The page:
Because we’d spent most of the summer at camp and I barely stopped at home, I hadn’t visited my usual haunts in a while. Today, that changed.
Into the woodlot I ventured, where green pine cones oozing with sap decorated the forest floor.
The remains of those serving as sustenance also lent a bit of color from the center cobs and deseeded scales left behind by red squirrels.
Most of the Indian pipes were past prime, but they remained beautiful with their flowers turned upright since being fertilized.
The same was true for pine sap, which supported more than one flowerhead per stalk.
Emerging from the cowpath onto the power line, I found conditions to be as expected–anywhere I’ve traveled past such a line this summer, I’ve noticed that Central Maine Power has sprayed. I shouldn’t complain for I depend on that power and understand the need to keep the trees cleared, but it does make my heart cry for all that is lost.
My sundews were among those that had suffered, brown and shriveled were they.
The white pines took a beating as well, but the juniper continued to grow and produce a bounty of fruits.
As I walked, the air buzzed with a chorus of cicadas,
A visit to the vernal pool was a must, and in true vp form all was dry, but from the bottom new life sprang forth in the form of red maple . . .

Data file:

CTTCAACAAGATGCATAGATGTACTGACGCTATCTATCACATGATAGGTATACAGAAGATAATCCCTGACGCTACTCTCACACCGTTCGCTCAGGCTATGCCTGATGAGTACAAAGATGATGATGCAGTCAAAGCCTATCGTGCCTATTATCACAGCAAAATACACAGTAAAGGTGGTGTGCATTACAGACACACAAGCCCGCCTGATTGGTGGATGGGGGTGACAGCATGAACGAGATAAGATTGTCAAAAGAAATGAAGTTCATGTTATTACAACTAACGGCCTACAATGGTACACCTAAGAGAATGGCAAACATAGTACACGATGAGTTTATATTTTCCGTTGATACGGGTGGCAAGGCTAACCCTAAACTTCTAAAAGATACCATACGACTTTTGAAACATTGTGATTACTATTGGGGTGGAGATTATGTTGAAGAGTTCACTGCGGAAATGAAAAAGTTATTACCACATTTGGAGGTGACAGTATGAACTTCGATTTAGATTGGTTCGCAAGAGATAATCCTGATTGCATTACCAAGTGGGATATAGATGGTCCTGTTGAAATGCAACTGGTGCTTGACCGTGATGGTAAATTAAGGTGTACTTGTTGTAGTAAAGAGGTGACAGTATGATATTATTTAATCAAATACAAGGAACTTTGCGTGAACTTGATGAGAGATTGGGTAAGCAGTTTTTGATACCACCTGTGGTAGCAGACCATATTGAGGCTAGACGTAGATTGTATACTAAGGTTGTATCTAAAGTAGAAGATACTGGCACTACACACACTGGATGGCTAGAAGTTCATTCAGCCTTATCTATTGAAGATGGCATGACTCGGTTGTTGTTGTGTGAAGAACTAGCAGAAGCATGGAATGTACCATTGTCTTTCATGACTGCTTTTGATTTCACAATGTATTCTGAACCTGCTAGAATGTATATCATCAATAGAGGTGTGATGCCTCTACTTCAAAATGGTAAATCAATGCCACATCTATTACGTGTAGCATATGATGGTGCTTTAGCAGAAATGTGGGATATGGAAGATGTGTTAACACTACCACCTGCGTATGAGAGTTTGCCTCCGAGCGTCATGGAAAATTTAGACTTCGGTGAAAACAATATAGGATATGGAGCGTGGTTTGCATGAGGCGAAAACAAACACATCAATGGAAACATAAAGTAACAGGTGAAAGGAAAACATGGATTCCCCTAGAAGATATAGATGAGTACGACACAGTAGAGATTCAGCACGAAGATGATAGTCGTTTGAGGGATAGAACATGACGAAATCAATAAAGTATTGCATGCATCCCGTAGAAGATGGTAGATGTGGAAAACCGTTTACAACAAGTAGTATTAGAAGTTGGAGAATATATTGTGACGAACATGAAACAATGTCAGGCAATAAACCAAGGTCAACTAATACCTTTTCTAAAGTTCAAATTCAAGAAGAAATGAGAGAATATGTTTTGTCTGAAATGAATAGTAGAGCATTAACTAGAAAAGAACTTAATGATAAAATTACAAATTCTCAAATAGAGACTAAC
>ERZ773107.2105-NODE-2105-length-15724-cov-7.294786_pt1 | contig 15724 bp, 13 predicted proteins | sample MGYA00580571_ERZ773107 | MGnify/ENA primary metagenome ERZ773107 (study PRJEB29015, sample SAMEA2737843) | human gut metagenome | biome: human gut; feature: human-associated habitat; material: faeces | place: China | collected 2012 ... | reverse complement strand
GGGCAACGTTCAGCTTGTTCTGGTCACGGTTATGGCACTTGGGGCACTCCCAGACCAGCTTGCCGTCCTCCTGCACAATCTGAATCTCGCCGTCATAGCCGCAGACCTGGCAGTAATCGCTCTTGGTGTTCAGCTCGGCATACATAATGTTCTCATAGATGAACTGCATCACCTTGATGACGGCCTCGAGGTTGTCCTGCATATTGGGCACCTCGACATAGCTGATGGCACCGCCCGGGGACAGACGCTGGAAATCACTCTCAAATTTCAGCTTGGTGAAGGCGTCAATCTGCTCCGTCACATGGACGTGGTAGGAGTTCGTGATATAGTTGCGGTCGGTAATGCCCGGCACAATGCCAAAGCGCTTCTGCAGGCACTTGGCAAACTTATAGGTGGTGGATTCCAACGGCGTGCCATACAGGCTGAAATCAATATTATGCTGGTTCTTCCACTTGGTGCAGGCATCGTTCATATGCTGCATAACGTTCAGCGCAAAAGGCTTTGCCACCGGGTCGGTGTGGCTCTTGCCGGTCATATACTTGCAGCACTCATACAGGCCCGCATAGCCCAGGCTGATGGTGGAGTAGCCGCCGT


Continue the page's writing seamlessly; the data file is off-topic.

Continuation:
and quaking aspen seedlings. It’s worth a try on their part, but I suspect they’ll be short-lived for soon enough the pool will begin to fill with water from late summer, fall and winter storms yet to be.
Speaking of fall, some red maples had already stopped producing sugar, thus the chlorophyll disappeared and anthocyanin formed–evident in the red hue.
I found some other color in a small blue jay feather. I only saw two and didn’t think much of it, until . . .
I passed by an old stump and did a double take. It appeared a young jay had served as a feast.
My next stop was the field, reached by passing through the two stonewalls that demark the boundary of our extended property. The field belongs to our neighbors’ parents and they recently had it bush hogged. At the western most end stood a fine example of forest succession, from mowed area to wildflowers and shrubs to saplings and finally the forest beyond.
Among the flowers at the edge I found one I hadn’t met before–small-flowered gerardia with delicate, hairy petals and needle-like green leaves bordered in their own shade of purple.
Being Sunday, it seemed apropos that the steeplebush reached heavenward.
As I continued to look around, a meadowhawk flitted about, pausing occasionally.
I knew if I stood still long enough, it would get curious and let me approach.
And I was right.
At last it was time to head in. Home again, home again, jiggity jig.
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